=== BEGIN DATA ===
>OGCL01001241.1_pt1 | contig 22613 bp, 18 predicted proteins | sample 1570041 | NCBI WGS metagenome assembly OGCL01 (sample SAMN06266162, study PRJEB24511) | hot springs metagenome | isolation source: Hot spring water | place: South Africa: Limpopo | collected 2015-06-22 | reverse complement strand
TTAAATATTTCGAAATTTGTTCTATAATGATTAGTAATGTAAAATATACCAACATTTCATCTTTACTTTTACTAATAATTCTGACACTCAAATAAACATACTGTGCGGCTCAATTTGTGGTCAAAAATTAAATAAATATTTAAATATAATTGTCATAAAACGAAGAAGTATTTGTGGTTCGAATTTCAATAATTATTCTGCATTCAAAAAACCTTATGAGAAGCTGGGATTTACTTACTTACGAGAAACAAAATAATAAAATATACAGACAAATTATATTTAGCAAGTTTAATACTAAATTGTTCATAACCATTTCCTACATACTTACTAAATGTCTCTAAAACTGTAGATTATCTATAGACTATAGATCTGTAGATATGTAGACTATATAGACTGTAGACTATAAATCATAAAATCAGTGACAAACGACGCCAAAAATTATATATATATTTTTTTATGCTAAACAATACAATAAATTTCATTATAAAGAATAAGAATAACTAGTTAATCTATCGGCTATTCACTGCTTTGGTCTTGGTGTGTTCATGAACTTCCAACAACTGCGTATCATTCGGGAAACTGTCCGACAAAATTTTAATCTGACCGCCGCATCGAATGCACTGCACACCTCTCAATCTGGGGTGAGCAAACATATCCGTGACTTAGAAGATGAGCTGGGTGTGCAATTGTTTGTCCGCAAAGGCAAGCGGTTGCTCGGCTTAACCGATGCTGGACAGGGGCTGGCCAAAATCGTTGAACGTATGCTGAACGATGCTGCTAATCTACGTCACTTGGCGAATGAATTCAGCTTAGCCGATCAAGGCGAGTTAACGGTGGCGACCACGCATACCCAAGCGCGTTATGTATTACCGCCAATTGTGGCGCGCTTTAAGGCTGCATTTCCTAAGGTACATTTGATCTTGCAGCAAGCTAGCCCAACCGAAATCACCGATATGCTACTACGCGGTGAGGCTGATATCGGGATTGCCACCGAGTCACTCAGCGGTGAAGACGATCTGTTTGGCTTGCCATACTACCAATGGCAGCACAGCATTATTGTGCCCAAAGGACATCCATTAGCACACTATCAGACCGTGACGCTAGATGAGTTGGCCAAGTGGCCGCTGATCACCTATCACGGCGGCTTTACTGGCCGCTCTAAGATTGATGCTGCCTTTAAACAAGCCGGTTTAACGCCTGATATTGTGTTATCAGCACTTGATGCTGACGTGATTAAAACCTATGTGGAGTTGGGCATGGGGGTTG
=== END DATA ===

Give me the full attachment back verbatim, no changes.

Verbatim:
>OGCL01001241.1_pt1 | contig 22613 bp, 18 predicted proteins | sample 1570041 | NCBI WGS metagenome assembly OGCL01 (sample SAMN06266162, study PRJEB24511) | hot springs metagenome | isolation source: Hot spring water | place: South Africa: Limpopo | collected 2015-06-22 | reverse complement strand
TTAAATATTTCGAAATTTGTTCTATAATGATTAGTAATGTAAAATATACCAACATTTCATCTTTACTTTTACTAATAATTCTGACACTCAAATAAACATACTGTGCGGCTCAATTTGTGGTCAAAAATTAAATAAATATTTAAATATAATTGTCATAAAACGAAGAAGTATTTGTGGTTCGAATTTCAATAATTATTCTGCATTCAAAAAACCTTATGAGAAGCTGGGATTTACTTACTTACGAGAAACAAAATAATAAAATATACAGACAAATTATATTTAGCAAGTTTAATACTAAATTGTTCATAACCATTTCCTACATACTTACTAAATGTCTCTAAAACTGTAGATTATCTATAGACTATAGATCTGTAGATATGTAGACTATATAGACTGTAGACTATAAATCATAAAATCAGTGACAAACGACGCCAAAAATTATATATATATTTTTTTATGCTAAACAATACAATAAATTTCATTATAAAGAATAAGAATAACTAGTTAATCTATCGGCTATTCACTGCTTTGGTCTTGGTGTGTTCATGAACTTCCAACAACTGCGTATCATTCGGGAAACTGTCCGACAAAATTTTAATCTGACCGCCGCATCGAATGCACTGCACACCTCTCAATCTGGGGTGAGCAAACATATCCGTGACTTAGAAGATGAGCTGGGTGTGCAATTGTTTGTCCGCAAAGGCAAGCGGTTGCTCGGCTTAACCGATGCTGGACAGGGGCTGGCCAAAATCGTTGAACGTATGCTGAACGATGCTGCTAATCTACGTCACTTGGCGAATGAATTCAGCTTAGCCGATCAAGGCGAGTTAACGGTGGCGACCACGCATACCCAAGCGCGTTATGTATTACCGCCAATTGTGGCGCGCTTTAAGGCTGCATTTCCTAAGGTACATTTGATCTTGCAGCAAGCTAGCCCAACCGAAATCACCGATATGCTACTACGCGGTGAGGCTGATATCGGGATTGCCACCGAGTCACTCAGCGGTGAAGACGATCTGTTTGGCTTGCCATACTACCAATGGCAGCACAGCATTATTGTGCCCAAAGGACATCCATTAGCACACTATCAGACCGTGACGCTAGATGAGTTGGCCAAGTGGCCGCTGATCACCTATCACGGCGGCTTTACTGGCCGCTCTAAGATTGATGCTGCCTTTAAACAAGCCGGTTTAACGCCTGATATTGTGTTATCAGCACTTGATGCTGACGTGATTAAAACCTATGTGGAGTTGGGCATGGGGGTTG